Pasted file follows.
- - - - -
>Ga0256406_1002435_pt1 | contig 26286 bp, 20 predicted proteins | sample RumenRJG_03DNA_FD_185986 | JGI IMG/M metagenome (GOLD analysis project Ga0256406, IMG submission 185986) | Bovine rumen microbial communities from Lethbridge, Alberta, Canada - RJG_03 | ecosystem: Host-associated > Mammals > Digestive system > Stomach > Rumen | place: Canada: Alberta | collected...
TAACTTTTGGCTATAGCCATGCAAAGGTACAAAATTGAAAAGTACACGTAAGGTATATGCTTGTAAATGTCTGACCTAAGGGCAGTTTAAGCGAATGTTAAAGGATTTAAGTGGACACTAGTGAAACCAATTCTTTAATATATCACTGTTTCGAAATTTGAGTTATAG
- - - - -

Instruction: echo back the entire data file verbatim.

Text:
>Ga0256406_1002435_pt1 | contig 26286 bp, 20 predicted proteins | sample RumenRJG_03DNA_FD_185986 | JGI IMG/M metagenome (GOLD analysis project Ga0256406, IMG submission 185986) | Bovine rumen microbial communities from Lethbridge, Alberta, Canada - RJG_03 | ecosystem: Host-associated > Mammals > Digestive system > Stomach > Rumen | place: Canada: Alberta | collected...
TAACTTTTGGCTATAGCCATGCAAAGGTACAAAATTGAAAAGTACACGTAAGGTATATGCTTGTAAATGTCTGACCTAAGGGCAGTTTAAGCGAATGTTAAAGGATTTAAGTGGACACTAGTGAAACCAATTCTTTAATATATCACTGTTTCGAAATTTGAGTTATAG